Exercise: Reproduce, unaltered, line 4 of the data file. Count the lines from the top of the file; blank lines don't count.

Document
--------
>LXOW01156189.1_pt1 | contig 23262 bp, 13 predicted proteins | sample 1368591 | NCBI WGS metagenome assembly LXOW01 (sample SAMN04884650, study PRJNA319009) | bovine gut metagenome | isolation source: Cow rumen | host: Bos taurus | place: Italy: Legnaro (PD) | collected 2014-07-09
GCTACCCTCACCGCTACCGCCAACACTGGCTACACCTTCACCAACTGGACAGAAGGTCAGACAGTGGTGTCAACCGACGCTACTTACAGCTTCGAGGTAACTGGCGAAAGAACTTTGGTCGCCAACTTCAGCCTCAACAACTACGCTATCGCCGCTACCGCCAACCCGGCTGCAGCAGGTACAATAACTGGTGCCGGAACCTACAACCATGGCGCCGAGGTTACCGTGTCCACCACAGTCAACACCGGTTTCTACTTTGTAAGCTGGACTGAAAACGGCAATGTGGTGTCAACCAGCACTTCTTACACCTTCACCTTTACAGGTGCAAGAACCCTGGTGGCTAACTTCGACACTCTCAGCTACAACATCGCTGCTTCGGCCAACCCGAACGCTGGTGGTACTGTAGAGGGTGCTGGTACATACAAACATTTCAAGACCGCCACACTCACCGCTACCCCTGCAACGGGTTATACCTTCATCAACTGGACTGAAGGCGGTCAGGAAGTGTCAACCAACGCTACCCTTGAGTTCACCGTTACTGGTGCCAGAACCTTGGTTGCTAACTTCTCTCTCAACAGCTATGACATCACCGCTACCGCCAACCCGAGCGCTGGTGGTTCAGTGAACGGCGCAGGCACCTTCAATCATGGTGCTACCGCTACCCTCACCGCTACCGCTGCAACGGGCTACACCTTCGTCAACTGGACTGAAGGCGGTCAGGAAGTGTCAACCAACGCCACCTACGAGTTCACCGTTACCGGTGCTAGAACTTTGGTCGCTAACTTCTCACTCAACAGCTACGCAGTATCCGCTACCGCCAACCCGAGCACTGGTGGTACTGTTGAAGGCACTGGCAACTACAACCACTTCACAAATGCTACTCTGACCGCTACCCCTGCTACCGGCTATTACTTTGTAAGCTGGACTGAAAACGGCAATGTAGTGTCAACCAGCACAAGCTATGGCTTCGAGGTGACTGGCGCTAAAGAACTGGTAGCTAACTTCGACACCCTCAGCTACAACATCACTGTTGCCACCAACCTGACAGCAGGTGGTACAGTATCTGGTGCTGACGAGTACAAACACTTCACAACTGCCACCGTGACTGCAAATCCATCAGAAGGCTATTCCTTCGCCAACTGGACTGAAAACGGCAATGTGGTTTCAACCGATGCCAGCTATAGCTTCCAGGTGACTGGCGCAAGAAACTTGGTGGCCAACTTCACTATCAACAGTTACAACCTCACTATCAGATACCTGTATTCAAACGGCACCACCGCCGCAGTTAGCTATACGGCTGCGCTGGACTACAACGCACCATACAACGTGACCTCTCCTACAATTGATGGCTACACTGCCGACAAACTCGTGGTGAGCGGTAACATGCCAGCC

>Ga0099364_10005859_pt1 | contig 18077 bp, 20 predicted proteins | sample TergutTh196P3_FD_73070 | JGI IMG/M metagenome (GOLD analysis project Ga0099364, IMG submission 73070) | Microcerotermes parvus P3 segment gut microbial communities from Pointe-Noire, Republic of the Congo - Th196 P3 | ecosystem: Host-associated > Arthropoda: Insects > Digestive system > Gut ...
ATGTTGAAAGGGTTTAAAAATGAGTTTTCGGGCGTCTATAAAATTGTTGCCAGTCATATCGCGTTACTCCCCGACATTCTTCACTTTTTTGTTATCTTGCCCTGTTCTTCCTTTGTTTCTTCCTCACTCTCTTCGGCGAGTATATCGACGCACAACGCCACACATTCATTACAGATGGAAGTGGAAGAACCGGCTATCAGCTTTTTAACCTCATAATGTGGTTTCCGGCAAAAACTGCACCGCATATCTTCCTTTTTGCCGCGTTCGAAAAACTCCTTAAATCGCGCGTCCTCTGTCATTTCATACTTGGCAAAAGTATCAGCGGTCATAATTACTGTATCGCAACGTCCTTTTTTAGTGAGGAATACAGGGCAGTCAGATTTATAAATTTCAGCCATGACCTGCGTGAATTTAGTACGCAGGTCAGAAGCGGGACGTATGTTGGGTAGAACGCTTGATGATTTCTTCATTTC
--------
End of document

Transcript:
ATGTTGAAAGGGTTTAAAAATGAGTTTTCGGGCGTCTATAAAATTGTTGCCAGTCATATCGCGTTACTCCCCGACATTCTTCACTTTTTTGTTATCTTGCCCTGTTCTTCCTTTGTTTCTTCCTCACTCTCTTCGGCGAGTATATCGACGCACAACGCCACACATTCATTACAGATGGAAGTGGAAGAACCGGCTATCAGCTTTTTAACCTCATAATGTGGTTTCCGGCAAAAACTGCACCGCATATCTTCCTTTTTGCCGCGTTCGAAAAACTCCTTAAATCGCGCGTCCTCTGTCATTTCATACTTGGCAAAAGTATCAGCGGTCATAATTACTGTATCGCAACGTCCTTTTTTAGTGAGGAATACAGGGCAGTCAGATTTATAAATTTCAGCCATGACCTGCGTGAATTTAGTACGCAGGTCAGAAGCGGGACGTATGTTGGGTAGAACGCTTGATGATTTCTTCATTTC